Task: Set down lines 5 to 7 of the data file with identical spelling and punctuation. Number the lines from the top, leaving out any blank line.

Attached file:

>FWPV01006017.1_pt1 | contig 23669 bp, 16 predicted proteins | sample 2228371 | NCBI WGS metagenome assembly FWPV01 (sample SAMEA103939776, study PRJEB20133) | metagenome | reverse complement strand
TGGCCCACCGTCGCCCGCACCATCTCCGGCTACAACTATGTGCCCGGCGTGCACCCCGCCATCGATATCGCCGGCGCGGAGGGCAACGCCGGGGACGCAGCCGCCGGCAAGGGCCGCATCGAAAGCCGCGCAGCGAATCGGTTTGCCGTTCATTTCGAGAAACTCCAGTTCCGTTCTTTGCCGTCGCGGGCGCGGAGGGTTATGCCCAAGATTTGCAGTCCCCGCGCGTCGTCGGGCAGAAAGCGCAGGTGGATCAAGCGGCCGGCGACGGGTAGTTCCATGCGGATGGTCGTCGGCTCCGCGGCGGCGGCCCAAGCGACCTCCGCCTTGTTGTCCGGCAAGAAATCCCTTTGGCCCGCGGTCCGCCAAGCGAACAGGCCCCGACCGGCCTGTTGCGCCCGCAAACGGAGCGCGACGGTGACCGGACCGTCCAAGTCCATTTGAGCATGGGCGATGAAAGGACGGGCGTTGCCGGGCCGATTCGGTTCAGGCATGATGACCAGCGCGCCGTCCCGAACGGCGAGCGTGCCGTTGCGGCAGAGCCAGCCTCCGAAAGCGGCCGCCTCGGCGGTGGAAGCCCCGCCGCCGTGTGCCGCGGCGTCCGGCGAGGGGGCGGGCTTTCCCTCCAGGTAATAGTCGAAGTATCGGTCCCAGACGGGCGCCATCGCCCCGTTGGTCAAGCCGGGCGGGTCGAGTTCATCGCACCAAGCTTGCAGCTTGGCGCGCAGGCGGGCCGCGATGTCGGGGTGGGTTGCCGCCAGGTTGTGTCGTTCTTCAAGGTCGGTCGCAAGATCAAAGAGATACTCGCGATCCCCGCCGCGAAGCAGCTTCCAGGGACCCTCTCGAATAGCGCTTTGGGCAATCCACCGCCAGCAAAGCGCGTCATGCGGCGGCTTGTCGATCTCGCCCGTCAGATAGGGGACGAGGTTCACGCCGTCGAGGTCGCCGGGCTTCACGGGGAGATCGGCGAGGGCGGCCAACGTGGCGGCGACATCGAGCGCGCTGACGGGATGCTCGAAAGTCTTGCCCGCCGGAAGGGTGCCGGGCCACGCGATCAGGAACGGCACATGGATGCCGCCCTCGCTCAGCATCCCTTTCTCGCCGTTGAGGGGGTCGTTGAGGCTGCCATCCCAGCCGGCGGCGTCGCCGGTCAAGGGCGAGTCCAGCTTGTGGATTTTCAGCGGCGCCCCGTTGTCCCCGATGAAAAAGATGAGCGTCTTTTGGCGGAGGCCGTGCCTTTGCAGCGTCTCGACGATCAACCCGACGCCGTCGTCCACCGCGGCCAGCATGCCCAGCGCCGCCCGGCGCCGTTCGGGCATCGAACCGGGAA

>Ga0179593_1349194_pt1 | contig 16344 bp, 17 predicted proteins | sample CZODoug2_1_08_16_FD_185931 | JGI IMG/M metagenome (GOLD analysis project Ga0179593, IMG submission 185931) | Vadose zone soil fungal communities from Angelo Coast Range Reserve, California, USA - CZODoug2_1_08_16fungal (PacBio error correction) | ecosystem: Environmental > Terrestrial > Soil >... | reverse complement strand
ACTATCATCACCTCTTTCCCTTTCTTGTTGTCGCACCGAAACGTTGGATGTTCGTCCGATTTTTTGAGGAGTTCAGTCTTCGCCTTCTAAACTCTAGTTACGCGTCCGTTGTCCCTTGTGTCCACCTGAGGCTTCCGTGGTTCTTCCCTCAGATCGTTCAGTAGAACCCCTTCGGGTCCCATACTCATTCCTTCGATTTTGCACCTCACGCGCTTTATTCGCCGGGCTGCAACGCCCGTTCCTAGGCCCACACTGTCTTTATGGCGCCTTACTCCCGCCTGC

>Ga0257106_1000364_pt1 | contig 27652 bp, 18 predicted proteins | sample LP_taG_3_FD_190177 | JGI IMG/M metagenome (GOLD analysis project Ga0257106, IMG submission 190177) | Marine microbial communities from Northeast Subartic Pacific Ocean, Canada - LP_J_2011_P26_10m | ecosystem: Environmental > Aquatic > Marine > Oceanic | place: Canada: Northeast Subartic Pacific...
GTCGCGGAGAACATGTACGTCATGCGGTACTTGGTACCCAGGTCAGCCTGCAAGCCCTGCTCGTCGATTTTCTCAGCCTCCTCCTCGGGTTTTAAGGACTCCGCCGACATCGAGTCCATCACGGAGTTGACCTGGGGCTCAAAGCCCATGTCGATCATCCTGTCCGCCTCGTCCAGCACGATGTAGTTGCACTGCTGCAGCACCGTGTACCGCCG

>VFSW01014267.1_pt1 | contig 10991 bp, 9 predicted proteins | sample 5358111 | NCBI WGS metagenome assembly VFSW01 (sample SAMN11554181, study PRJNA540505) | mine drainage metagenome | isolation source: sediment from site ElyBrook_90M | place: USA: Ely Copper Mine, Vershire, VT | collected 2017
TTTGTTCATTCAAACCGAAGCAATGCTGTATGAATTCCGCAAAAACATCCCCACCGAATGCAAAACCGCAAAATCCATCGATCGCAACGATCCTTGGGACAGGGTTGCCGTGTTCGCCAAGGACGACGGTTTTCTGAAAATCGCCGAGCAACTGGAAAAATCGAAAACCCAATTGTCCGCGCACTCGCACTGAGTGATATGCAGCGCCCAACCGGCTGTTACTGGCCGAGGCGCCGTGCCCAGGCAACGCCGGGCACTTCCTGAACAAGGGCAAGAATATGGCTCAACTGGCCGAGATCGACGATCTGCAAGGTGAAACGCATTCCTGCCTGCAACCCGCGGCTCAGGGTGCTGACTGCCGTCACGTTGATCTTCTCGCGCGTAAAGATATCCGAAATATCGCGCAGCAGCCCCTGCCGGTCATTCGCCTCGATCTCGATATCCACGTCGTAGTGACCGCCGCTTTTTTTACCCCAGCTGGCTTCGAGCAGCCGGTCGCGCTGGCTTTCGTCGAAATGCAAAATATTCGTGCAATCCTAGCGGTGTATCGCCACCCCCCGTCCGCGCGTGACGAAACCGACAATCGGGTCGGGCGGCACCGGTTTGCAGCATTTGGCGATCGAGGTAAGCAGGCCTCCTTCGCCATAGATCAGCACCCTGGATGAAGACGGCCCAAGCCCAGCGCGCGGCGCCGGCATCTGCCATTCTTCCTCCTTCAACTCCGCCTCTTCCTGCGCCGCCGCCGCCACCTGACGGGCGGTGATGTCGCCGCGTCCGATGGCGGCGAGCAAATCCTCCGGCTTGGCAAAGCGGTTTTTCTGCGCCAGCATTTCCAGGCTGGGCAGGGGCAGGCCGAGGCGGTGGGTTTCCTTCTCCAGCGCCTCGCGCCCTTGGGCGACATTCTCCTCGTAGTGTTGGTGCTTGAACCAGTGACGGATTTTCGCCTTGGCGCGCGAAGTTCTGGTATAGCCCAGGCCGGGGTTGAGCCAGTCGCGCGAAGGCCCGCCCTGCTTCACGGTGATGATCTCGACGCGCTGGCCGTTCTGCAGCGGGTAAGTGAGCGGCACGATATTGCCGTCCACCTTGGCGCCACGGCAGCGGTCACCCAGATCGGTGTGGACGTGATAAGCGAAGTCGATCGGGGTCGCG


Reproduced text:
>Ga0257106_1000364_pt1 | contig 27652 bp, 18 predicted proteins | sample LP_taG_3_FD_190177 | JGI IMG/M metagenome (GOLD analysis project Ga0257106, IMG submission 190177) | Marine microbial communities from Northeast Subartic Pacific Ocean, Canada - LP_J_2011_P26_10m | ecosystem: Environmental > Aquatic > Marine > Oceanic | place: Canada: Northeast Subartic Pacific...
GTCGCGGAGAACATGTACGTCATGCGGTACTTGGTACCCAGGTCAGCCTGCAAGCCCTGCTCGTCGATTTTCTCAGCCTCCTCCTCGGGTTTTAAGGACTCCGCCGACATCGAGTCCATCACGGAGTTGACCTGGGGCTCAAAGCCCATGTCGATCATCCTGTCCGCCTCGTCCAGCACGATGTAGTTGCACTGCTGCAGCACCGTGTACCGCCG

>VFSW01014267.1_pt1 | contig 10991 bp, 9 predicted proteins | sample 5358111 | NCBI WGS metagenome assembly VFSW01 (sample SAMN11554181, study PRJNA540505) | mine drainage metagenome | isolation source: sediment from site ElyBrook_90M | place: USA: Ely Copper Mine, Vershire, VT | collected 2017